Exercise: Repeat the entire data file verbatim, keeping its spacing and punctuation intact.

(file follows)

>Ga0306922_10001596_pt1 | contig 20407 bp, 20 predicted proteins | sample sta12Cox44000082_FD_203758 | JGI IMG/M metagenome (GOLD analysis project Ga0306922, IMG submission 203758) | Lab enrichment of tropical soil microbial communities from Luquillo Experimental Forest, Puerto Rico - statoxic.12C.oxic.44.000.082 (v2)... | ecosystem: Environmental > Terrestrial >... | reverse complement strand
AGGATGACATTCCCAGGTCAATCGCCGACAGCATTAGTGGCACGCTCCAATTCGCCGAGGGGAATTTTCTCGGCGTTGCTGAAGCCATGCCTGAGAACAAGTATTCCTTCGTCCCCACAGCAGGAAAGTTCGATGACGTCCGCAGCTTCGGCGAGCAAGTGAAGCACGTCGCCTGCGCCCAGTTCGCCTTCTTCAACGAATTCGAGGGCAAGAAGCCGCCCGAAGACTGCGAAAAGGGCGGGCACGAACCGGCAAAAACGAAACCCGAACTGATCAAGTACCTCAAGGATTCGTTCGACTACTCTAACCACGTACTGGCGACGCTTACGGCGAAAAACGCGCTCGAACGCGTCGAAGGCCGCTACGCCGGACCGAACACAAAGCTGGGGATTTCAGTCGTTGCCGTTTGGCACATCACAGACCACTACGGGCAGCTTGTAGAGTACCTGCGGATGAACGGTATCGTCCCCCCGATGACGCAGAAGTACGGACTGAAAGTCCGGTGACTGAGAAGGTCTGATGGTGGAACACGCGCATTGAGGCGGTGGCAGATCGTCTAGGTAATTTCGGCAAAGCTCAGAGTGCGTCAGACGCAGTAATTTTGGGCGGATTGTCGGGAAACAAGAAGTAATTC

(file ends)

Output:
>Ga0306922_10001596_pt1 | contig 20407 bp, 20 predicted proteins | sample sta12Cox44000082_FD_203758 | JGI IMG/M metagenome (GOLD analysis project Ga0306922, IMG submission 203758) | Lab enrichment of tropical soil microbial communities from Luquillo Experimental Forest, Puerto Rico - statoxic.12C.oxic.44.000.082 (v2)... | ecosystem: Environmental > Terrestrial >... | reverse complement strand
AGGATGACATTCCCAGGTCAATCGCCGACAGCATTAGTGGCACGCTCCAATTCGCCGAGGGGAATTTTCTCGGCGTTGCTGAAGCCATGCCTGAGAACAAGTATTCCTTCGTCCCCACAGCAGGAAAGTTCGATGACGTCCGCAGCTTCGGCGAGCAAGTGAAGCACGTCGCCTGCGCCCAGTTCGCCTTCTTCAACGAATTCGAGGGCAAGAAGCCGCCCGAAGACTGCGAAAAGGGCGGGCACGAACCGGCAAAAACGAAACCCGAACTGATCAAGTACCTCAAGGATTCGTTCGACTACTCTAACCACGTACTGGCGACGCTTACGGCGAAAAACGCGCTCGAACGCGTCGAAGGCCGCTACGCCGGACCGAACACAAAGCTGGGGATTTCAGTCGTTGCCGTTTGGCACATCACAGACCACTACGGGCAGCTTGTAGAGTACCTGCGGATGAACGGTATCGTCCCCCCGATGACGCAGAAGTACGGACTGAAAGTCCGGTGACTGAGAAGGTCTGATGGTGGAACACGCGCATTGAGGCGGTGGCAGATCGTCTAGGTAATTTCGGCAAAGCTCAGAGTGCGTCAGACGCAGTAATTTTGGGCGGATTGTCGGGAAACAAGAAGTAATTC